Seismic Retrofit: Soft-Story Construction in Berkeley, Calif

May 4, 2017

 

Tie the walls to the foundation, the floor to the walls, and add shear strength for lateral support

 

The construction type of this apartment building in Berkeley, CA is locally referred to as "soft story" construction because the posts that support the front are not braced. Work is being done by Dennis Cameron as part of a mandatory soft story retrofit program implemented by counties across the state. 

Without it, a building like this would likely collapse in a major earthquake. 

The details in this job were spec’ed by an engineer. Some of them exceed the prescriptive code. A moment frame will be installed on the face of the center bay. Along the sides, shear panels will stiffen the walls and hold-downs will tie them to the foundation.

At an odd-shaped area in the back, continuous shear plywood panels will be installed on the walls and stucco is cut away to make room for continuous structural straps, called lateral force collectors.

They will also install a continuous collector all the way across the rim joist to tie the floor system together.

 

The moment frame comes in pieces and is assembled on site

Lifted into place with a bobcat, the frame will be bolted to anchor rods cast into a footing

Bolted connections are called fusible links, which will allow some seismic movement without snapping the bolts.

 

Shear panels go in next to windows and doors

Along the sides, they’ve broken out stucco on either side of the first floor windows and doors  to make room for hold downs, anchor bolts, and shear panels. Threaded rod is epoxied into holes in the foundation for the hold downs and anchor bolts.

The holes are drilled 9 inches deep, cleaned out with compressed air, and then a wire brush is used to demonstrate to the inspector that the holes were cleaned. 

The inspector also watches as the holes are filled with epoxy.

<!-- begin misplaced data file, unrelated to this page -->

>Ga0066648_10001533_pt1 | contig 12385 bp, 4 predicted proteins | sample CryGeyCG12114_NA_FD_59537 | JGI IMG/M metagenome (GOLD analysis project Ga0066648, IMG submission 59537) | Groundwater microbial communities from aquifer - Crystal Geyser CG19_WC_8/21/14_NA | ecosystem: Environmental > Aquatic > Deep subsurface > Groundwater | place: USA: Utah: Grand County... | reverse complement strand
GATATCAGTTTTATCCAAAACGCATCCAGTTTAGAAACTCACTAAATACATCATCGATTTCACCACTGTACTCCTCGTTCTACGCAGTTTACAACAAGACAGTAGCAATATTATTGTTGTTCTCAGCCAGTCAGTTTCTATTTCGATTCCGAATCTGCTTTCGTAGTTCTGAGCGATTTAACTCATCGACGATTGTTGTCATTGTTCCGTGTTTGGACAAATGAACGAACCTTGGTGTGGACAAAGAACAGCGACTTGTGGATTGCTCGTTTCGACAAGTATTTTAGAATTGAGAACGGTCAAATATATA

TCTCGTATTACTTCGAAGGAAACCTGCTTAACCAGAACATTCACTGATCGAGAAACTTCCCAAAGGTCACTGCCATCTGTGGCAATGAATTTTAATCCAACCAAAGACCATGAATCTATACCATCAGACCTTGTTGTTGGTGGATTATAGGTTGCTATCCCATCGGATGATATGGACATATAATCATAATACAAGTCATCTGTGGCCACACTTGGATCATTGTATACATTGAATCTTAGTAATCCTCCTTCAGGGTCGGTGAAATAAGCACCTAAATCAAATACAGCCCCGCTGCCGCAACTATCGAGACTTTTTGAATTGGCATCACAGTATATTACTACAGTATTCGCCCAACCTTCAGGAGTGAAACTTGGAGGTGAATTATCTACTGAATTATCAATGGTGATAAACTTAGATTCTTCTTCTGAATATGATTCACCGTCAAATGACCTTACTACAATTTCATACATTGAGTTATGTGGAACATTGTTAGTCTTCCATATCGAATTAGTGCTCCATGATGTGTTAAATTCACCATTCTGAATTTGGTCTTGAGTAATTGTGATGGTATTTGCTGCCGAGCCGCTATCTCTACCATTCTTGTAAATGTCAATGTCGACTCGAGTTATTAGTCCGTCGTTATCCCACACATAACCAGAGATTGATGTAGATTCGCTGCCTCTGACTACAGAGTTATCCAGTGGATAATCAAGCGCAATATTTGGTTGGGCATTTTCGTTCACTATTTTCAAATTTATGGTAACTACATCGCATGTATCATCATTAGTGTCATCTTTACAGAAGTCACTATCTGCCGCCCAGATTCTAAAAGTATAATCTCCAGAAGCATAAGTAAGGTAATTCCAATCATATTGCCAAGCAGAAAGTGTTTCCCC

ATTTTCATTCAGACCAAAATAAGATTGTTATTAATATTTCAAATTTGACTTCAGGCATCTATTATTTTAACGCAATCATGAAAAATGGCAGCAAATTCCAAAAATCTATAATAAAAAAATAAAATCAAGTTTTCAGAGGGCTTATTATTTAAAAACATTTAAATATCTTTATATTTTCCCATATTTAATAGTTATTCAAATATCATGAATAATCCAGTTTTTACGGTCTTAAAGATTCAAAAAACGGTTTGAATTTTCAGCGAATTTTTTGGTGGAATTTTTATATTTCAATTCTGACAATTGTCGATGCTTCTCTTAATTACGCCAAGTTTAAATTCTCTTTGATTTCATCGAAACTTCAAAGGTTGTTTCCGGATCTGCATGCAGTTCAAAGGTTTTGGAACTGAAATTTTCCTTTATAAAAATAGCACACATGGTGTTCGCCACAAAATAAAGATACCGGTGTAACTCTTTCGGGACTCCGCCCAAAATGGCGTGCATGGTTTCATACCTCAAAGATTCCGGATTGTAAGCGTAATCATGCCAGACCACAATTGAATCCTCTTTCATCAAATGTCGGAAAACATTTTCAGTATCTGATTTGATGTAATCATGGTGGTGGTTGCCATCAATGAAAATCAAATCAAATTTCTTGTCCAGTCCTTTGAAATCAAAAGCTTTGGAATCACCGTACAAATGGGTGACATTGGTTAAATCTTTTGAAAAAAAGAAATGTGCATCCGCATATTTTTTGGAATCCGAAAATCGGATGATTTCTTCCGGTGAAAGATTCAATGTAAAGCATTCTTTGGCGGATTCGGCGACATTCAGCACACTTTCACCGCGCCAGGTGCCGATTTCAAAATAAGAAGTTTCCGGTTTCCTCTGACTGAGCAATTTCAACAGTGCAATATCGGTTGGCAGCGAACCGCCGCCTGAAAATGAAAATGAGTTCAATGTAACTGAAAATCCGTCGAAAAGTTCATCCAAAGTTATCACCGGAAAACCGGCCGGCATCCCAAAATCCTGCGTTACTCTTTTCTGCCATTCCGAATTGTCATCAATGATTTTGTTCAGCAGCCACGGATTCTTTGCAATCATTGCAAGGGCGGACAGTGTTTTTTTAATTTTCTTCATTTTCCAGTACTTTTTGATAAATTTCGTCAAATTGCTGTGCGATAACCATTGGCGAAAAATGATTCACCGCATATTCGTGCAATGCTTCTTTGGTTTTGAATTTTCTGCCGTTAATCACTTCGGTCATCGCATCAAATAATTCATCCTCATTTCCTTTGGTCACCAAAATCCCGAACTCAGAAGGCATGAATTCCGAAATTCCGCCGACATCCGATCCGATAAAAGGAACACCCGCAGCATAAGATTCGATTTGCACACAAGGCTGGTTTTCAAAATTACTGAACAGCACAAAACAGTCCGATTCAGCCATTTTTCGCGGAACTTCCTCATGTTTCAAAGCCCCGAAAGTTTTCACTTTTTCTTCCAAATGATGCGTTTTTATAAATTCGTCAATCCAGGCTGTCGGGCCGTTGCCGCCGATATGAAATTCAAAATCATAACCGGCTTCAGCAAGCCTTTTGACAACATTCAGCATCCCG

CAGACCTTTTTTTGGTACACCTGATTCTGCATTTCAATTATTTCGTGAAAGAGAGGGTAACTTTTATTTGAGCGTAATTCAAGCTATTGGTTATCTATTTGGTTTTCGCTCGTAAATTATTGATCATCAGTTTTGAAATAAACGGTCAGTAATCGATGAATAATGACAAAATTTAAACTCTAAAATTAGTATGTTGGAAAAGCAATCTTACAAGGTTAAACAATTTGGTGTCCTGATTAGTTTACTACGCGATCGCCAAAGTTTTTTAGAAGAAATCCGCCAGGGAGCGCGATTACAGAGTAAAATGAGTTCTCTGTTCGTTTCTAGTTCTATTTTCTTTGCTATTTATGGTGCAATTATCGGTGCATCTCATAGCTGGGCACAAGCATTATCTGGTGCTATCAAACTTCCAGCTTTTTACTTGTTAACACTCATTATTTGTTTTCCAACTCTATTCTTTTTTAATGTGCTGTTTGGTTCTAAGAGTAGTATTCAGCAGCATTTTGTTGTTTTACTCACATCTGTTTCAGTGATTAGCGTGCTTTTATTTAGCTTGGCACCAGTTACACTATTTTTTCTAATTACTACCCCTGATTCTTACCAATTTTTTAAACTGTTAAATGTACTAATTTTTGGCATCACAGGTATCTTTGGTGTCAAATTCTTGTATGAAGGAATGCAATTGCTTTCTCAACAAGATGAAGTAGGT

Slowly screwing the threaded rod into the hole eliminates air pockets—and completely surrounds the threads with epoxy.

Studs are doubled wherever hold downs are needed to provide enough depth for the 3 inch structural screws.

 

Anchor the second floor to the walls

At the top of the wall, the double top plate is anchored to the rim joist or existing blocking with more hardware.

Out back, under the second floor framing, stucco was also cut away to make room for diagonal collectors which are fastened to new LVL blocks attached to the joists above—a method devised by the engineer to avoid the expense of installing another moment frame.

Along the 2x12 rim joist, a 26 foot continuous collector ties the floor system together. All of the holes are filled with Tico nails on this strap because the only backing to anchor to is the 1-½ inch rim joist, so 16d nails wouldn’t work. Additional hardware connects the rim to the double wall plates. 

When all of the hardware is installed and inspected, another code must be met...

Cameron: "Insulation is required now by the CRC California Residential Code…"

When you open up the walls,  you need to add insulation. When this building was built, insulation wasn’t really a thing.

 

—David Frane is a freelance editor and a good buddy of ours. Formerly, he was editor of Tools of the Trade magazine and website. He lives in Northern California.

 


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